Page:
Christmas in Korea with the Eatyourkimchi Crew!
Christmas in Korea with the Eatyourkimchi Crew!
It’s Christmas it’s Christmas it’s Christmas!
Guise, we’re just about exploding with Christmas cheer here now. It’s 12:33PM now in Toronto, and we flew in from Korea last night. We arrived at 10PM isn, and then fell into a deep sleep coma. We woke up at 7AM, danced around in the morning, sang Christmas songs, went outside and saw lots of snow, drove to Tim Hortons and had Christmas food, drove past houses with Christmas light and Christmas floats. Floaties? What are they called? Big inflatable thingies. Houses with big inflatable Christmas thingies. And the radio is playing lots of Christmas songs. And we just saw Martina’s niece who is roughly a year and half and she’s learning to talk and she knows us my name (“Imo” and “Imobu” she calls us), and now we’re at a Starbucks writing this blogpost and drinking Christmas freaking drinks. CHRISTMASSSSSS!!!
It’s so easy to get into Christmas spirit here in Toronto. We don’t even have to try. It’s everywhere. We didn’t really feel that in Korea, so we did our best to try to make the Eatyourkimchi Studio as Christmas-y as possible. It was really interesting doing this all with Soo Zee, because she doesn’t experience Christmas the same way we do. Christmas in Korea is more of a dating holiday. It’s like Valentine’s Day, really. There’s even a joke in which people who don’t have dates for Christmas say they’re going on a date with Kevin, which is really just Macaulay Culkin from Home Alone, meaning, they’re just gonna watch Home Alone at home…alone. Ha! Well, not really that funny. It’s sad a bit, but it’s clever.
So we got Soo Zee in the Christmas cheer as best we could. We decorated a tree. Made snowflakes out of paper. Put up our “Merry Christmas Bitches” sign on our window. I wonder if it was confusing to see from outside of our studio? I don’t know. And then we went back to our apartment with a roast chicken from Costco, and then made some bacon cheddar mashed potatoes, stuffing from a box, gravy from a box, and some green beans and asparagus. Sure, it wasn’t a turkey, but we didn’t need that much food. We still had plenty of chicken left over the next day for leftover chicken-stuffing sandwiches. Just no cranberry sauce. We thought about taking some cruising and trying to rehydrade those and then making a jam out of that, but we just didn’t have enough time to do that all. Maybe next year? No: we’ll just buy canned cranberry sauce when we’re here in Canada and bring it back with us. Seriously: who makes cranberry sauce anymore? I’ve never had cranberry sauce just…made. It’s always been out of a can.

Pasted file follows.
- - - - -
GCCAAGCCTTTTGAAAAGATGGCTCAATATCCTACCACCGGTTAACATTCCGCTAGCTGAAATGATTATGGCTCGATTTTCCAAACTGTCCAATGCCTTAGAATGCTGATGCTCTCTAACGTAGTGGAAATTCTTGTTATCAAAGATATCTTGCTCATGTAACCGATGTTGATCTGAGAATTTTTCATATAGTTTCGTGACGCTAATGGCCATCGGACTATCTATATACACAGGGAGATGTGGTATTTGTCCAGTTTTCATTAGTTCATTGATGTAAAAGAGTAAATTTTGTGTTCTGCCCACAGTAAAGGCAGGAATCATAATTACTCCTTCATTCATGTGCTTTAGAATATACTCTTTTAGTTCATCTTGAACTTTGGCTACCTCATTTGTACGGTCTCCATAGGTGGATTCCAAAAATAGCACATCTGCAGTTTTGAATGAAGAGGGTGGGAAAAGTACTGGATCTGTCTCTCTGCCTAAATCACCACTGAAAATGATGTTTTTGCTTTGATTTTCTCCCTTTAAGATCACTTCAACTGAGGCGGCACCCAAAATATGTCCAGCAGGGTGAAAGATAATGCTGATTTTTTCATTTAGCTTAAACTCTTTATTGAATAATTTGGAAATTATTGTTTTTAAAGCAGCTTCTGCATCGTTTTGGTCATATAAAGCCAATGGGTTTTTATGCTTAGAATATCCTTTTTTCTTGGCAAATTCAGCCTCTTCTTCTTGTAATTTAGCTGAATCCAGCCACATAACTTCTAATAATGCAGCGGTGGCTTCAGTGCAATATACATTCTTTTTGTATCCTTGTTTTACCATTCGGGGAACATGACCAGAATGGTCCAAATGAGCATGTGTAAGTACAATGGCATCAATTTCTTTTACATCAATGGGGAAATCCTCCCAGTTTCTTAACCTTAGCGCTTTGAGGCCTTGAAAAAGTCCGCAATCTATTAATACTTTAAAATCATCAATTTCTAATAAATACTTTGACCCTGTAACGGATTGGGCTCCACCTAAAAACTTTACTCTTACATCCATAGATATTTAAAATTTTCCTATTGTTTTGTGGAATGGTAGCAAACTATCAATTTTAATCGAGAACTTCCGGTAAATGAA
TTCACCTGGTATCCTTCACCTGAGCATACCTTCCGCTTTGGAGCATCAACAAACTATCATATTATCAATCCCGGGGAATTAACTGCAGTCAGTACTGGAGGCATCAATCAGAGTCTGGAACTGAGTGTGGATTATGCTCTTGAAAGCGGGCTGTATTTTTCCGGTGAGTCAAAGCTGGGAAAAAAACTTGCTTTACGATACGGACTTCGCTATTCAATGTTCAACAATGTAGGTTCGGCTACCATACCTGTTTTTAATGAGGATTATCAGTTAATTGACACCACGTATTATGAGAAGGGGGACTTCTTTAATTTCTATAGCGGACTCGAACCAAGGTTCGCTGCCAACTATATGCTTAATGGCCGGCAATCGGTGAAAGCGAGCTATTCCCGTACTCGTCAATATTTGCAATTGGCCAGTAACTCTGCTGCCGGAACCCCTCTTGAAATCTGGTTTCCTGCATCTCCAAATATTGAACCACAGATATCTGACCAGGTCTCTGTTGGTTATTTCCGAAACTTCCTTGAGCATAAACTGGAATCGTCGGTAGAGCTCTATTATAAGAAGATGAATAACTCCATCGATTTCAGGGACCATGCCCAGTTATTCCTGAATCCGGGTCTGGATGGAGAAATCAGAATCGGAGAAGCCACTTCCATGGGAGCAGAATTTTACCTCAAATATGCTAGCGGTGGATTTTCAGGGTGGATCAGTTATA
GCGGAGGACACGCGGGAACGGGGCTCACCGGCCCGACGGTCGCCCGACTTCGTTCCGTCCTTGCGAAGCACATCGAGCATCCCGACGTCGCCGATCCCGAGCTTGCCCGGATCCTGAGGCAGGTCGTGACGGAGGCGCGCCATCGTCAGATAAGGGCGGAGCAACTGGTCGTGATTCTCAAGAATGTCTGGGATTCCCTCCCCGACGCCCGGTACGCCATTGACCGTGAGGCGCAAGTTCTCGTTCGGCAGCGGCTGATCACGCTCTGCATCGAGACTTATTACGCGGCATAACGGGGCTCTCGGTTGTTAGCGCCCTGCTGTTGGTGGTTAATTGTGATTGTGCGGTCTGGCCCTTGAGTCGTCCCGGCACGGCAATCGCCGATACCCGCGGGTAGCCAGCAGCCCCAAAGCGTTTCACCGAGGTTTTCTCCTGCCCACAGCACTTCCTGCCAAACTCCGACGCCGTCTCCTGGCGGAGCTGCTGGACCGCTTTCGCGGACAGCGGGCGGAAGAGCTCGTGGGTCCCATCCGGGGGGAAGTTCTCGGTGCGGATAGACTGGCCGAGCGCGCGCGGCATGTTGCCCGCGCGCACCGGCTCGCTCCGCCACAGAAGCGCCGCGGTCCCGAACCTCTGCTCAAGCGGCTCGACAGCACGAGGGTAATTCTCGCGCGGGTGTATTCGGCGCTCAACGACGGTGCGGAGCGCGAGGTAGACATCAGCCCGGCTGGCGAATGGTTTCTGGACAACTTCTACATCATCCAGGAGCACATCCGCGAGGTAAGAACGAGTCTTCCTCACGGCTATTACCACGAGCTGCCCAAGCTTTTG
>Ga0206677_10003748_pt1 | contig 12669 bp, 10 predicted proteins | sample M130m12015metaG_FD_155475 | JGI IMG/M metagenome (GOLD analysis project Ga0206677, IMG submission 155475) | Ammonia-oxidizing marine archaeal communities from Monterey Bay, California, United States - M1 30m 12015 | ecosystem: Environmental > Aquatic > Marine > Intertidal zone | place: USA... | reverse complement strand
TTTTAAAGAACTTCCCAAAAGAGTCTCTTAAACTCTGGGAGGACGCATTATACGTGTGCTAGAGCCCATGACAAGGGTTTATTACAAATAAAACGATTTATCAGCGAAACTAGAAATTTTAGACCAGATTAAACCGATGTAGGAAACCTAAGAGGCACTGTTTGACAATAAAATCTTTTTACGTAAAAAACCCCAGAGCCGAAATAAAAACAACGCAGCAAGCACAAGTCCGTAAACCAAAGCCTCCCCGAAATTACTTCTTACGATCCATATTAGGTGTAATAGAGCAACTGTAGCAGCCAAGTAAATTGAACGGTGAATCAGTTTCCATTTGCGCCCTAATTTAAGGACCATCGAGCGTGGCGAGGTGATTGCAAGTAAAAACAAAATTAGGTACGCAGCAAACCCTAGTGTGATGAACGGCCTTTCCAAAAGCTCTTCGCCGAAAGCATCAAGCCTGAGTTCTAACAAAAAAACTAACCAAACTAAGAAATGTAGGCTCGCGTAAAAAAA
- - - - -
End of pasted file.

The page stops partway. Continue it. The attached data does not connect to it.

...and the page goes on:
And then we made Gingerbread Houses! Martina never made one before! HOLY SMOKES! I couldn’t believe it. This girl is the craftiest girl I’ve ever met, crafty not meaning “sneaky and conniving,” but arts-and-crafts-y. And she never made one of these as a kid! Soo Zee never made one either, so it was really Martina and Soo Zee that were having the most fun with it. Soo Zee is a design major, so she got to put her skills to good use. HA! I think we know our audience a bit better than Soo Zee and Leigh do, so we made a Gingerbread House that I think you guise will like more. Which one was your favourite? Losers will suffer the consequences! Though, I’m not sure what the consequences are.
Another thing we did for Christmas was get Leigh and Soo Zee Christmas presents. Both were happy with them (we’re good at getting presents) but Soo Zee was pretty surprised, because she didn’t get Christmas presents before. She said her parents don’t get her Christmas presents. So she was pretty touched. I’m not saying this to brag or anything. I’m just trying to show the differences between Christmas culture in Korea and Canada. Everyone has their own Christmas culture. I learned some things about Christmas in the Netherlands, and some things about Santa and his elves, which we don’t fully understand so we don’t want to write them here in case we get the details wrong and get people upset. Everyone celebrates Christmas in their own way. This is how the Eatyourkimchi Crew celebrated ours. We just hope you had as fun a time watching this video as we had in making it.
Speaking of which, we also made a Christmas TL;DR last year in which we talk about more Christmas related stuff in Korea. Check it out!
And, on that note, Merry Christmas, everyone! We’ve got the EYKAs coming up on the 23rd, and we’re editing those now, but our schedule is going to be lax from there on out, since we’re not in Korea and filming Korean movies. We might have a random Canadian adventure video from time to time, but nothing’s set in stone. We’re just really happy to be back here with our families in Canada for Christmas for the first time in five years. We’re totally in festive spirits now, and I think it’s rubbing off on our families. YAY!
Now…we need to get Christmas presents for each other. Haven’t really planned that out yet. Maybe some Torontonians might see us around shopping? Hmmm.
OH! And I forgot: BLOOPERS!